Talking of films, I forgot to mention a great one that I saw on the way out - In Bruges. As long as you don't mind the language and violence (it gets a bit gory at the end), then this black comedy is one of the funniest films I've seen for a long time.

I'm missing my 11 fellow Landmark tutees. Being stuck together through an intense experience like this bonded the group into quite a family. It was a really good group of people, from all sorts of backgrounds and nationalities.

Chris and I had dinner last night with Bruce Tyrrell and Rowena from the Hunter Valley Winegrowers Association. It was a low key but jolly event at Chez Pok. Bruce brought along a string of unprintable anecdotes and revelations, as well as some very impressive wines: 1986 Semillon was a bit tired, but the 1998 Vat 1 was singing, and two reds - 1987 Block 5 Shiraz and 1998 Vat 9 Shiraz - were both world class, the first very Burgundian, the second reminiscent of a good Claret. The 2002 Vat 47 Chardonnay was fresh as a daisy and singing. The Hunter may be a challenging place to grow grapes, but it makes wines that last and last.

Pictured above is one of Tyrrell's' venerable Shiraz vineyards, planted with a clone that came from Hermitage in the 19th century.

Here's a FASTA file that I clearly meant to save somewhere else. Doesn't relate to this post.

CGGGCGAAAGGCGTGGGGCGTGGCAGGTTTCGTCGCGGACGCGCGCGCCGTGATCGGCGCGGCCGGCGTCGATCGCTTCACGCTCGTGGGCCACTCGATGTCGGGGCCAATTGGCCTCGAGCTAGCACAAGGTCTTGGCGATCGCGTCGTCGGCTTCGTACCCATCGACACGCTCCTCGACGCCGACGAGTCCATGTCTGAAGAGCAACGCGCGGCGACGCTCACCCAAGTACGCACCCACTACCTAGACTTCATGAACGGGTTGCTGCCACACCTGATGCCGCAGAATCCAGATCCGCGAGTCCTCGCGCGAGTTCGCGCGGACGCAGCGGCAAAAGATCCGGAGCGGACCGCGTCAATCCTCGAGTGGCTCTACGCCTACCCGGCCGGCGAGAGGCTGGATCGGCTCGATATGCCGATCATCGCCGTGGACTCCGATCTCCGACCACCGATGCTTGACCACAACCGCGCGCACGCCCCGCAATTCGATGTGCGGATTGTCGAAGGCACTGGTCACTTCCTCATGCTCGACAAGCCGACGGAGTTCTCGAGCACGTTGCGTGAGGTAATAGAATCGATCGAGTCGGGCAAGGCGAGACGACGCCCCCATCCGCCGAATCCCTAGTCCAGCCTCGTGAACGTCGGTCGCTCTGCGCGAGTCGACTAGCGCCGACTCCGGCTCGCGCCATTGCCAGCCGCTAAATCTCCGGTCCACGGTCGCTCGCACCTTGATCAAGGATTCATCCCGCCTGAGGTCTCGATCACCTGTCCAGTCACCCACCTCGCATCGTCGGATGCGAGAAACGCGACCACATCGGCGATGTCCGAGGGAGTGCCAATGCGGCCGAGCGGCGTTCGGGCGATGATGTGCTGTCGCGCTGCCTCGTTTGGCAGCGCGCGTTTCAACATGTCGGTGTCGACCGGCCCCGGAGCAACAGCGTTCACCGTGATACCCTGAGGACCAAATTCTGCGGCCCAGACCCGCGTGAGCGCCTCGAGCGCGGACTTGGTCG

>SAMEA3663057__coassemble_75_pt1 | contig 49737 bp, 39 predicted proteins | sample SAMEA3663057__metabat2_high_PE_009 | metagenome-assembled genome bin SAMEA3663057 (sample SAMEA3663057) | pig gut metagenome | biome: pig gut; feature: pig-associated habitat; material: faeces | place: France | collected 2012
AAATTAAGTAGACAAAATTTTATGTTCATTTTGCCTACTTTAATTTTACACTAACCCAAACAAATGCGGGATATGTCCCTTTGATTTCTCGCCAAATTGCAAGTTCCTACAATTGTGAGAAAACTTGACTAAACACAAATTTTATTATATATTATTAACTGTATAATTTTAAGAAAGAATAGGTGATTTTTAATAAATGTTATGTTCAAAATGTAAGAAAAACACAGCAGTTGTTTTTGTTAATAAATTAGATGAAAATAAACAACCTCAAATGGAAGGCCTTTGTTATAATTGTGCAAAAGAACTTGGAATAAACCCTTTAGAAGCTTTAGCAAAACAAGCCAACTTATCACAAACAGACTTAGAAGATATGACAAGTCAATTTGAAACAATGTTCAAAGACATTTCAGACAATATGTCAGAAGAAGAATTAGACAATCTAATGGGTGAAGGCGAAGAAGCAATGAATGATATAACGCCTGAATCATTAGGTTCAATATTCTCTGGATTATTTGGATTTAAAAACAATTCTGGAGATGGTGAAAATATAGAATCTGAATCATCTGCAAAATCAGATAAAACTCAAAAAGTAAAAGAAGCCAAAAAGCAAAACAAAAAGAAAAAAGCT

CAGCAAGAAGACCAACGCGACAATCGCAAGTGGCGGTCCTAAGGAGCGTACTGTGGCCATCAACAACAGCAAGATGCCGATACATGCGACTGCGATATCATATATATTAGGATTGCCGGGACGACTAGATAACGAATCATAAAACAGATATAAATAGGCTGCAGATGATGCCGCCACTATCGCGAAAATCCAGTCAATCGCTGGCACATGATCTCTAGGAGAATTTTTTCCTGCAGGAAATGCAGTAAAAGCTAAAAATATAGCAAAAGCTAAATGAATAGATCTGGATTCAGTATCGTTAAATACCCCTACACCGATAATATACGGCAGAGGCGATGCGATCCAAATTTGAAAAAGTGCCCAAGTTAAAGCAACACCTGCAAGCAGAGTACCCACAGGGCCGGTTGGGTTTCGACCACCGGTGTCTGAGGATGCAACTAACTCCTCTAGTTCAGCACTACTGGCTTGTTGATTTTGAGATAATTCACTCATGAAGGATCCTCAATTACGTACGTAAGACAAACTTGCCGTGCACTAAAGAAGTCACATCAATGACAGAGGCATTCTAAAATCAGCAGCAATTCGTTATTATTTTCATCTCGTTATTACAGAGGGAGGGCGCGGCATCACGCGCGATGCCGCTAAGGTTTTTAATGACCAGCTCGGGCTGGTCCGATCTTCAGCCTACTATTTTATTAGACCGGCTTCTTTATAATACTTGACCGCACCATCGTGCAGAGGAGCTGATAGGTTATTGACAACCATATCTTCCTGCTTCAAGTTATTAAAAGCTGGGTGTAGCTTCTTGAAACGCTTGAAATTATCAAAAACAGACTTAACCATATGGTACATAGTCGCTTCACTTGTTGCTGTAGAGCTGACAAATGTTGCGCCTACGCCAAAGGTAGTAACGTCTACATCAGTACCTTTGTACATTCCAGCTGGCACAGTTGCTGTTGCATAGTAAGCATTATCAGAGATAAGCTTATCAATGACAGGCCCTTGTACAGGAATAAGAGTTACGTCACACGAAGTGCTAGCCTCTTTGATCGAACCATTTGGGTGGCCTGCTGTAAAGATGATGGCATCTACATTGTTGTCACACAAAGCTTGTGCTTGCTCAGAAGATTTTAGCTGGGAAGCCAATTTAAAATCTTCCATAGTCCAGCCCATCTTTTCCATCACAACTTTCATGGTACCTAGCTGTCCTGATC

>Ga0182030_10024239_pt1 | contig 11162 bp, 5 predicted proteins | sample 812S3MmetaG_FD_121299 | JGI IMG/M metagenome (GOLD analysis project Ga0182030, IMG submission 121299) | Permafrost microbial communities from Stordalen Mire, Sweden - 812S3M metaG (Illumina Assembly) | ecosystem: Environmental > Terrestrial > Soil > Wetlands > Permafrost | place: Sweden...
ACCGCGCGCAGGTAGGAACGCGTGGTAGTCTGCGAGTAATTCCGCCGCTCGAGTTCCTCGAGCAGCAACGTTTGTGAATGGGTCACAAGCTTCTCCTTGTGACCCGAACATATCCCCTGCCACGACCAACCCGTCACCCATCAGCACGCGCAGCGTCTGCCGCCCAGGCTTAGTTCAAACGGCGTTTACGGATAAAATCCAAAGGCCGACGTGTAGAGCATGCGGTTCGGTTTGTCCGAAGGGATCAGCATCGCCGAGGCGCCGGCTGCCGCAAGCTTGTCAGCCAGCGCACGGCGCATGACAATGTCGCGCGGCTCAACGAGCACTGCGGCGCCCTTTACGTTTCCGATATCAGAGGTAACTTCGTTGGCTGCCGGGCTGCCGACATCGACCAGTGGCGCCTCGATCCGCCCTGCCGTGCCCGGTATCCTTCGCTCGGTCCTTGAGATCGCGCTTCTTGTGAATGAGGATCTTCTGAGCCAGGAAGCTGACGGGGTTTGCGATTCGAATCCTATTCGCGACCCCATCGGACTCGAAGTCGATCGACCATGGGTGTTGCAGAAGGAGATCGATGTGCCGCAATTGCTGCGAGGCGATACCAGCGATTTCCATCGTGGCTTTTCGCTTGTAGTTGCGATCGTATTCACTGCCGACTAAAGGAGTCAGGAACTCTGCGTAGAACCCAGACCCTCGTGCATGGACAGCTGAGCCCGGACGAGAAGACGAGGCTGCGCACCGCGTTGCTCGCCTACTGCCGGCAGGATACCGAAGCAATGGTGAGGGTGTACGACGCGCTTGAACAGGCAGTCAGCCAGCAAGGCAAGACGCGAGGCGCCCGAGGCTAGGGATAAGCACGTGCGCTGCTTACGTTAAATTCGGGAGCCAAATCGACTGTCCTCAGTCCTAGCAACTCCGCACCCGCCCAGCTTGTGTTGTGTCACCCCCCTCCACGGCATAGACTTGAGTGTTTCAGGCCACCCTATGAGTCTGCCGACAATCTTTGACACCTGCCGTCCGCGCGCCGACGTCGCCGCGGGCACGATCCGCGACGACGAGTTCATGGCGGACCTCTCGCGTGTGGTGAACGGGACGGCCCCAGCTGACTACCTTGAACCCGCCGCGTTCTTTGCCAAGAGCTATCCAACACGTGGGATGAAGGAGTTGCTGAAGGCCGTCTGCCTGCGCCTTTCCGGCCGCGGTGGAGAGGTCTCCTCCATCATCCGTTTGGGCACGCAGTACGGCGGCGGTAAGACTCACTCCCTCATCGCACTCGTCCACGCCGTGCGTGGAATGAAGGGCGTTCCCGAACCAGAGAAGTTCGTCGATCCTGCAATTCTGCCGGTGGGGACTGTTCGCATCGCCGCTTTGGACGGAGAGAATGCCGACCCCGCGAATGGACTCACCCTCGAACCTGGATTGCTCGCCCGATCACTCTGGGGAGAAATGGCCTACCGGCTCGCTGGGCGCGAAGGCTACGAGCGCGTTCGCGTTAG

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Monday, June 08, 2009

Good morning from the Hunter

Just woken up for my last day in Australia. I'm in the Hunter, and this is the view from my room at the Sebel Kirkton.

Chris and I had a shocker yesterday - the receptionist at our hotel advised us to take the scenic route from Katoomba to Pokolbin via Mudgee. It took more than 5 hours so we missed our first appointment here in the Hunter.

However, subsequent appointments at Tyrrells and Brokenwood made up for it. Pictured above are Iain Riggs and Chris Coffey. More later.

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Sunday, June 07, 2009

R&R in the Blue Mountains

A quick update from the road. For the last couple of days Iíve been having a crazy time in the Blue Mountains, a beautiful national park thatís just a couple of hoursí drive from Sydney.

Iím travelling with Chris Coffey, who is a final year enology student at the University of Adelaide, and who won a South Australian Press Club bursary last year. Wine Australia reckoned I needed a minder/fixer for this leg of the trip, which includes a visit to the Hunter. Weíre having a great time, and Chris is a great guy. The poor bloke has to put up with me for four days, though.
On Satudrday we got here and spent the afternoon abseiling with a local outdoor adventure company (http://www.rdmh.com.au/). Now Iím afraid of heights, so it was a real fear-conquering effort to step backwards over a cliff with just a thin rope attached to my waist.